Yesterday’s matins reading from Saint Gregory Nazianzen for the feast of two of the Cappadocian theological giants provides warmth in our emotional Pleistocene. Gregory presents an intensity of friendship that this loveless age with its queer puritanism of right and left cannot seem to fathom.
Eros, the impassioned journey from self to other (the perfective transcendence of embodied spirit not simply reducible to sexuality) has been exiled from the American soul, and all sides have colluded in this fundamental act of secularization, of contraction into self. Without eros, the wellspring of friendship as well as of romance, there can be no social body. There can be no republican solidarity without existential love.
Every January 2nd, the breviary continues Christmastide joy by catching us up into Saint Gregory’s account of his profound friendship with Saint Basil. It stands at the beginning of the calendar year, and points us to love, the beginning and the beyond of everything.
“When, in the course of time, we acknowledged our friendship and recognized that our ambition was a life of true wisdom, we became everything to each other: we shared the same lodging, the same table, the same desires, the same goal. Our love for each other grew daily warmer and deeper.
“…We seemed to be two bodies with a single spirit. Though we cannot believe those who claim that ‘everything is contained in everything,’ yet you must believe that in our case each of us was in the other and with the other.“Our single object and ambition was virtue, and a life of hope in the blessings that are to come; we wanted to withdraw from this world before we departed from it. With this end in view we ordered our lives and all our actions. We followed the guidance of God’s law and spurred each other on to virtue. If it is not too boastful to say, we found in each other a standard and rule for discerning right from wrong.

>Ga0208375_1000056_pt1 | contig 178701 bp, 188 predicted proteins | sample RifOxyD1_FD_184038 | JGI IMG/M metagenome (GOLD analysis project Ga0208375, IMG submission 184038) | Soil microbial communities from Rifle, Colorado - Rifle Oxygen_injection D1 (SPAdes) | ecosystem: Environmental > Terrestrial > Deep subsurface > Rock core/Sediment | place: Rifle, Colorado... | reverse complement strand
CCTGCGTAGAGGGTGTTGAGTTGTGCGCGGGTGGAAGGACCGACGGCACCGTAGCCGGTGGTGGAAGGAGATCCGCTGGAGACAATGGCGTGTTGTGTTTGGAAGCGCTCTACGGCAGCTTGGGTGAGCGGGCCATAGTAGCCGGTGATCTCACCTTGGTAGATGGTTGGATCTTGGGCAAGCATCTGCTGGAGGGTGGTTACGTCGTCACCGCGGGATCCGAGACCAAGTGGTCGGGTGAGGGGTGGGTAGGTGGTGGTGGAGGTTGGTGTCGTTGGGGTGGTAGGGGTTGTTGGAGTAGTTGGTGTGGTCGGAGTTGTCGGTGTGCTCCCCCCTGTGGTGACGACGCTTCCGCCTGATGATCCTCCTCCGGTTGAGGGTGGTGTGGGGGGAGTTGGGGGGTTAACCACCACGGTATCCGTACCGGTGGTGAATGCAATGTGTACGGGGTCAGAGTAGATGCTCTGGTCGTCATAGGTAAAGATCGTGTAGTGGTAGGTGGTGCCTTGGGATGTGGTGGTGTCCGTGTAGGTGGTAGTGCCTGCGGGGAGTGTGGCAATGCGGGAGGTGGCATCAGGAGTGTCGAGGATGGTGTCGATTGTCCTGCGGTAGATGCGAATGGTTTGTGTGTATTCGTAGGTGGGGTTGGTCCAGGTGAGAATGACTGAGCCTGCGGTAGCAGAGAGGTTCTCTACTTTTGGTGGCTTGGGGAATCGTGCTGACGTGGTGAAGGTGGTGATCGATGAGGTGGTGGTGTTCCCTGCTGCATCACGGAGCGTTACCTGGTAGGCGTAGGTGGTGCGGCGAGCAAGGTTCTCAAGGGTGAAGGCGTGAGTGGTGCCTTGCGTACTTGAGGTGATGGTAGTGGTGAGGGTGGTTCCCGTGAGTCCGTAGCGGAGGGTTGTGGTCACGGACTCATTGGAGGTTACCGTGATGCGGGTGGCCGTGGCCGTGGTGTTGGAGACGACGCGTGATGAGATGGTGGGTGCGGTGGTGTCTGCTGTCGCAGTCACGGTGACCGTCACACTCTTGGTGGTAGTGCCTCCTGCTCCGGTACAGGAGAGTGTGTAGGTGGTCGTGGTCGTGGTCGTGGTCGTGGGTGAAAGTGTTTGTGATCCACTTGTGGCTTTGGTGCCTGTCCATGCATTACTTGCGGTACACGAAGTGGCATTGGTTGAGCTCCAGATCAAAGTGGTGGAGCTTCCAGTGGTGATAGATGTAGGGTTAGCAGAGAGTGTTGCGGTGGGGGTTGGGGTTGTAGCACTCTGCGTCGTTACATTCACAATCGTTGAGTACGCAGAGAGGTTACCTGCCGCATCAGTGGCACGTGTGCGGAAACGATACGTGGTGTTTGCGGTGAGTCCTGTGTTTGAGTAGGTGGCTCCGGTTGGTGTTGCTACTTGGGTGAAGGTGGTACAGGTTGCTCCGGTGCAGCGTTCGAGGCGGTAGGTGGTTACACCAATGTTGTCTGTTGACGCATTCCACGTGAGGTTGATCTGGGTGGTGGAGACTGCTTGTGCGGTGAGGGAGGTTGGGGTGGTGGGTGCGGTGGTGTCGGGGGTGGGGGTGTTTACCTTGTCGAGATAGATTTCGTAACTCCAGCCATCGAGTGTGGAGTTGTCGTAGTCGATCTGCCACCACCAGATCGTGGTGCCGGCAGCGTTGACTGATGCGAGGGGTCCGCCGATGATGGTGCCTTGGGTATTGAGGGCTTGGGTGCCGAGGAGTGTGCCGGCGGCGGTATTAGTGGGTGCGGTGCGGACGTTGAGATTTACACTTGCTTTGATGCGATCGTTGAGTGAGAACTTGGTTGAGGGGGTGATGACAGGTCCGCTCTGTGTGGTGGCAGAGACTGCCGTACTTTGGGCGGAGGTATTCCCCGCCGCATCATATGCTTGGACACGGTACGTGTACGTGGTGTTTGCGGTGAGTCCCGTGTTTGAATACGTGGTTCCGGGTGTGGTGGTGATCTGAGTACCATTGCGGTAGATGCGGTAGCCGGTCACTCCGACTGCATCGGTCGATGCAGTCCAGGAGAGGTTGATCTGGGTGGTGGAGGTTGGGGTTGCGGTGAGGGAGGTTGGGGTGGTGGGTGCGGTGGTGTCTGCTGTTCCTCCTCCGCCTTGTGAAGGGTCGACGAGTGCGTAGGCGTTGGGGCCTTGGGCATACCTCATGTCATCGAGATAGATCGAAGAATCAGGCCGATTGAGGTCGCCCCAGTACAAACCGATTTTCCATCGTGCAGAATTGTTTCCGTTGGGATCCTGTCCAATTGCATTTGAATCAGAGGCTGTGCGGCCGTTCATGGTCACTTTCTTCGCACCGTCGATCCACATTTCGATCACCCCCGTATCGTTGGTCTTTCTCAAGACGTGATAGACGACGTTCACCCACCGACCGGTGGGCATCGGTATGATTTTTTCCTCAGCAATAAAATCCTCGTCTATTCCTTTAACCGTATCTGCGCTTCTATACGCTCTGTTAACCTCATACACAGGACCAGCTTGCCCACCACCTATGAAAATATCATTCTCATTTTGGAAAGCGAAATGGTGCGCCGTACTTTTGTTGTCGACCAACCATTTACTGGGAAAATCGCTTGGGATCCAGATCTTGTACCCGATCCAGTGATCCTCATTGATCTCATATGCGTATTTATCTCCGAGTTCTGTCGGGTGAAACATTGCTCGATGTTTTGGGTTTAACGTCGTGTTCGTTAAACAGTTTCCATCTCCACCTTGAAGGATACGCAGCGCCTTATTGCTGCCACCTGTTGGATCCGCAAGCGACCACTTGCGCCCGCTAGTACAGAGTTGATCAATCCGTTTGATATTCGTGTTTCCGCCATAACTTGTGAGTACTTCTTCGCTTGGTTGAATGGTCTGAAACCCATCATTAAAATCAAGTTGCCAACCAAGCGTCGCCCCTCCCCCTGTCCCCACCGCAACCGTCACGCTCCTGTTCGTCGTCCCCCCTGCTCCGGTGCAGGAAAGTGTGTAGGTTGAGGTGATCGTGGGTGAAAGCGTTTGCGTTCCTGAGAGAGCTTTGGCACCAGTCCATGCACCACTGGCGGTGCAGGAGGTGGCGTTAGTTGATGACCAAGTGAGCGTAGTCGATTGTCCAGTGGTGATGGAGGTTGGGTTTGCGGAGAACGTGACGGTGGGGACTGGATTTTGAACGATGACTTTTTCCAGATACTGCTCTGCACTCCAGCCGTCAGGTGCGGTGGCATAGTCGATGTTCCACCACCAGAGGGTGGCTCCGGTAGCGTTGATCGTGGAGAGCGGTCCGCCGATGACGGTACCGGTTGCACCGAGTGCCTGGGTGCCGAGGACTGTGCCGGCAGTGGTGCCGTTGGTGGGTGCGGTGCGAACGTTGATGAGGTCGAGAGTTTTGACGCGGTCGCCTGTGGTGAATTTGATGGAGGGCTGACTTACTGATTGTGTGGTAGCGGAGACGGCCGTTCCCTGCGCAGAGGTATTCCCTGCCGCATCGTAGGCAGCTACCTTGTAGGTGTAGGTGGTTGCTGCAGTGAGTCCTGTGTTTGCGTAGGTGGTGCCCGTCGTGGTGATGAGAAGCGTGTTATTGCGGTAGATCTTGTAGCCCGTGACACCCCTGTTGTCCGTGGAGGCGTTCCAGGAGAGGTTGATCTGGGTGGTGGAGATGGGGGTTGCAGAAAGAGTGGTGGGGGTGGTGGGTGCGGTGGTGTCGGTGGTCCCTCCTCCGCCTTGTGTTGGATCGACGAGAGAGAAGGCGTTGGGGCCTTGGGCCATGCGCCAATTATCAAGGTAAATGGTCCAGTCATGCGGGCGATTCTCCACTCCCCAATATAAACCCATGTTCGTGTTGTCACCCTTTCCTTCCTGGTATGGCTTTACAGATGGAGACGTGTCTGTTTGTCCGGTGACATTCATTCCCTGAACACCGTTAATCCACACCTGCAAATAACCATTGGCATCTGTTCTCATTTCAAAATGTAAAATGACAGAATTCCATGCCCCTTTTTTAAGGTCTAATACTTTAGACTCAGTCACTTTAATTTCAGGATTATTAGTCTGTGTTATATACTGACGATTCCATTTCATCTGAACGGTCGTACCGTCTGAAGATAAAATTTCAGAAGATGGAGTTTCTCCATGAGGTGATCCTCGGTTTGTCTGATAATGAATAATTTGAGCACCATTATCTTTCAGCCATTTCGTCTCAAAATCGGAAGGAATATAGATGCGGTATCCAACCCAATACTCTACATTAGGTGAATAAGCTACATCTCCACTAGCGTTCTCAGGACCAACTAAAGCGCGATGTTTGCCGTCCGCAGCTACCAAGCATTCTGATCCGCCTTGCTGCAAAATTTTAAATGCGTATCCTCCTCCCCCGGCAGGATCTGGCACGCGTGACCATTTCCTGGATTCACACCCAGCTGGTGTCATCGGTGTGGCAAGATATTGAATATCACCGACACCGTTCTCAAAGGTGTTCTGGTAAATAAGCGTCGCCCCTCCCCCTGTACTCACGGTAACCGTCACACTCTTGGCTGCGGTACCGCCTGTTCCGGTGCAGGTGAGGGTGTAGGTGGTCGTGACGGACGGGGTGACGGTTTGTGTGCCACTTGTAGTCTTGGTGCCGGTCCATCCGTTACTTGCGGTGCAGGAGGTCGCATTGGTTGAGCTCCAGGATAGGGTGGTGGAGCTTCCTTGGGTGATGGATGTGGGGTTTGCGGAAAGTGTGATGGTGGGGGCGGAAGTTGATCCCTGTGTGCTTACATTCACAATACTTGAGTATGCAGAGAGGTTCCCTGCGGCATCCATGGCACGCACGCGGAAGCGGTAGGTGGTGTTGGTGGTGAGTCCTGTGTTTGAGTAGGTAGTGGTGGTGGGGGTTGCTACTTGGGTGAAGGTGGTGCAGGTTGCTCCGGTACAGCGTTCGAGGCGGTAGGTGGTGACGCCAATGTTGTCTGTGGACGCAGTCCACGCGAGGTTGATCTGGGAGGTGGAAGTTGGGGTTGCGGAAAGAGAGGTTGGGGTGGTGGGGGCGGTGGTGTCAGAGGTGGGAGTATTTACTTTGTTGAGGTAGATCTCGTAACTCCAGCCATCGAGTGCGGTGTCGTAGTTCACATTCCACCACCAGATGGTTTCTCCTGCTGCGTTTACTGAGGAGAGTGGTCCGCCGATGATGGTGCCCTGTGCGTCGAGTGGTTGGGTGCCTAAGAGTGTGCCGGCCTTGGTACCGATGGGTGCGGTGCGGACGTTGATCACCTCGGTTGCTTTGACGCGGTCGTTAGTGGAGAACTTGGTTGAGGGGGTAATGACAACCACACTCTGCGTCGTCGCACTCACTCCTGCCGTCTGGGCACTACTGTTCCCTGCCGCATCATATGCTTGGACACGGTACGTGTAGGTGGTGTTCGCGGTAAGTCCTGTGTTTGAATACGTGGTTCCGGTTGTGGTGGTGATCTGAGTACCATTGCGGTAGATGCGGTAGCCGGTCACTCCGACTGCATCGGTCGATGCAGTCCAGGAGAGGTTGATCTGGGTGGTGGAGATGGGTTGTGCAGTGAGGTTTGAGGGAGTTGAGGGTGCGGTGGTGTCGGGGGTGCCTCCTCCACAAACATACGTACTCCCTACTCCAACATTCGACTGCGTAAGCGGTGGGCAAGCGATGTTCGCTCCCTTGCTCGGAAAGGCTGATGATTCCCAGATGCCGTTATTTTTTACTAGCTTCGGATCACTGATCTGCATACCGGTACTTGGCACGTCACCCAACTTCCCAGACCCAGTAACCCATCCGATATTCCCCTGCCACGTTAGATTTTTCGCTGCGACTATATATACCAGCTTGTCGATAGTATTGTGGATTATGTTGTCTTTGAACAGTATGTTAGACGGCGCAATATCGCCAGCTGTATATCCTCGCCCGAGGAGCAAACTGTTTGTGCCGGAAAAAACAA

“…Our great pursuit, the great name we wanted, was to be Christians, to be called Christians.”
It’s all here: human love rooted in a shared eros for wisdom and for virtue and for becoming Christian.
True love. There is no life without it. Every true love we are blessed with causes us to be more alive, more trustful of the Father’s goodness, a trust born of gratitude. Love makes us open, expansive. When we trust in another person and in the God the Giver of love, we are free to run the risk of bounding into the future, on unknown ways and into unknown lands. We know that there is a good God working His way, somehow, in this mess of history, this mess of everyday life, a God Who grants us love when we were not expecting anything new.
And given someone to love and who loves in return, we know we have a companion who will supply for our faults, who will think better of us than we think of ourselves, who will see us as the Father sees us. Spurring each other on to excellence, friends are on the royal road to the New City of holiness and universal intimacy.